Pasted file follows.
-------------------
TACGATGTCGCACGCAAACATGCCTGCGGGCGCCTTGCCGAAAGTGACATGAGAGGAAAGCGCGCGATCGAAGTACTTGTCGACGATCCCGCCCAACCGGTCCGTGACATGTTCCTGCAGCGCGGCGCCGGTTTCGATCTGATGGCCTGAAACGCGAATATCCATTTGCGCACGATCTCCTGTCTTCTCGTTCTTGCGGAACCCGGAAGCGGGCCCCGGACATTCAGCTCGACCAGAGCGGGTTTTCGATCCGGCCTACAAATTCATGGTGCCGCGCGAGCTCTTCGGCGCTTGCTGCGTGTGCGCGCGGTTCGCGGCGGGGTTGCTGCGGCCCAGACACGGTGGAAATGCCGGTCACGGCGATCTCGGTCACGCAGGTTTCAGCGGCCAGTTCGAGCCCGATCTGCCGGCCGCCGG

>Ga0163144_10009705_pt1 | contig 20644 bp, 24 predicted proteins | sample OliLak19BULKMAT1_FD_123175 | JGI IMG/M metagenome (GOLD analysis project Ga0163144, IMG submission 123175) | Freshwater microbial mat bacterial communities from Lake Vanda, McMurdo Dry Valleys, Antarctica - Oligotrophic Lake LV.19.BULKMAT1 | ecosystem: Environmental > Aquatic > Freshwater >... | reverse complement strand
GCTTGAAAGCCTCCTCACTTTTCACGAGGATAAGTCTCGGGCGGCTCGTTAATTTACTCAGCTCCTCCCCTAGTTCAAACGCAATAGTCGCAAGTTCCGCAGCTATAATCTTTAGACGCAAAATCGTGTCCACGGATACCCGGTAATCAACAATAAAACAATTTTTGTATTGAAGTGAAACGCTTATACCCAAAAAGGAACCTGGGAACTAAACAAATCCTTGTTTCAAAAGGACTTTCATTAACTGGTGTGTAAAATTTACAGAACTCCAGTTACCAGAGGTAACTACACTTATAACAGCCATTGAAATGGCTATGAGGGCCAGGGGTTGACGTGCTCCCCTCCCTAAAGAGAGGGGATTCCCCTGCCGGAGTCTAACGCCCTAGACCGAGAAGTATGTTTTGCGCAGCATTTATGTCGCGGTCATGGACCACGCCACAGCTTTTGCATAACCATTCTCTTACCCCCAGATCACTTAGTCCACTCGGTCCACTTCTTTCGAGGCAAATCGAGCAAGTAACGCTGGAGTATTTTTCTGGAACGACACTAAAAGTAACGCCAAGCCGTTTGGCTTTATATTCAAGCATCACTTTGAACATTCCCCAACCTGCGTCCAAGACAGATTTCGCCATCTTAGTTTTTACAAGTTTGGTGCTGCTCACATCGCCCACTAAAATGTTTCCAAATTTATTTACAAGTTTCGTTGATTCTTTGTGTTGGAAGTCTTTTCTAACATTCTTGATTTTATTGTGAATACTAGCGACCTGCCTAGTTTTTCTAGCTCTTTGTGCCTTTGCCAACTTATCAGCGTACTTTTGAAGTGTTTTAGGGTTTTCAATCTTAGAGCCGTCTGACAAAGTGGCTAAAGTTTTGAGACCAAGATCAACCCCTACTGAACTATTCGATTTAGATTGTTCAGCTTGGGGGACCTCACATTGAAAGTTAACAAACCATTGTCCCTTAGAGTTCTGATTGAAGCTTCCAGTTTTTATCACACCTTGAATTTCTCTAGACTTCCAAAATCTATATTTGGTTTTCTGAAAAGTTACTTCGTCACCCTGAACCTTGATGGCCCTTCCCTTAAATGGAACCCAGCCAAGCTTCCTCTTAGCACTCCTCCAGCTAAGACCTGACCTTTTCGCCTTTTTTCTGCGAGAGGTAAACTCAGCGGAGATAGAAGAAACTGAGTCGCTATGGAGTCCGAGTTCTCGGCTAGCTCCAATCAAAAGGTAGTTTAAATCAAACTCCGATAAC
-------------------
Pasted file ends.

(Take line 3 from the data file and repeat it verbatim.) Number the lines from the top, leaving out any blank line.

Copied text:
GCTTGAAAGCCTCCTCACTTTTCACGAGGATAAGTCTCGGGCGGCTCGTTAATTTACTCAGCTCCTCCCCTAGTTCAAACGCAATAGTCGCAAGTTCCGCAGCTATAATCTTTAGACGCAAAATCGTGTCCACGGATACCCGGTAATCAACAATAAAACAATTTTTGTATTGAAGTGAAACGCTTATACCCAAAAAGGAACCTGGGAACTAAACAAATCCTTGTTTCAAAAGGACTTTCATTAACTGGTGTGTAAAATTTACAGAACTCCAGTTACCAGAGGTAACTACACTTATAACAGCCATTGAAATGGCTATGAGGGCCAGGGGTTGACGTGCTCCCCTCCCTAAAGAGAGGGGATTCCCCTGCCGGAGTCTAACGCCCTAGACCGAGAAGTATGTTTTGCGCAGCATTTATGTCGCGGTCATGGACCACGCCACAGCTTTTGCATAACCATTCTCTTACCCCCAGATCACTTAGTCCACTCGGTCCACTTCTTTCGAGGCAAATCGAGCAAGTAACGCTGGAGTATTTTTCTGGAACGACACTAAAAGTAACGCCAAGCCGTTTGGCTTTATATTCAAGCATCACTTTGAACATTCCCCAACCTGCGTCCAAGACAGATTTCGCCATCTTAGTTTTTACAAGTTTGGTGCTGCTCACATCGCCCACTAAAATGTTTCCAAATTTATTTACAAGTTTCGTTGATTCTTTGTGTTGGAAGTCTTTTCTAACATTCTTGATTTTATTGTGAATACTAGCGACCTGCCTAGTTTTTCTAGCTCTTTGTGCCTTTGCCAACTTATCAGCGTACTTTTGAAGTGTTTTAGGGTTTTCAATCTTAGAGCCGTCTGACAAAGTGGCTAAAGTTTTGAGACCAAGATCAACCCCTACTGAACTATTCGATTTAGATTGTTCAGCTTGGGGGACCTCACATTGAAAGTTAACAAACCATTGTCCCTTAGAGTTCTGATTGAAGCTTCCAGTTTTTATCACACCTTGAATTTCTCTAGACTTCCAAAATCTATATTTGGTTTTCTGAAAAGTTACTTCGTCACCCTGAACCTTGATGGCCCTTCCCTTAAATGGAACCCAGCCAAGCTTCCTCTTAGCACTCCTCCAGCTAAGACCTGACCTTTTCGCCTTTTTTCTGCGAGAGGTAAACTCAGCGGAGATAGAAGAAACTGAGTCGCTATGGAGTCCGAGTTCTCGGCTAGCTCCAATCAAAAGGTAGTTTAAATCAAACTCCGATAAC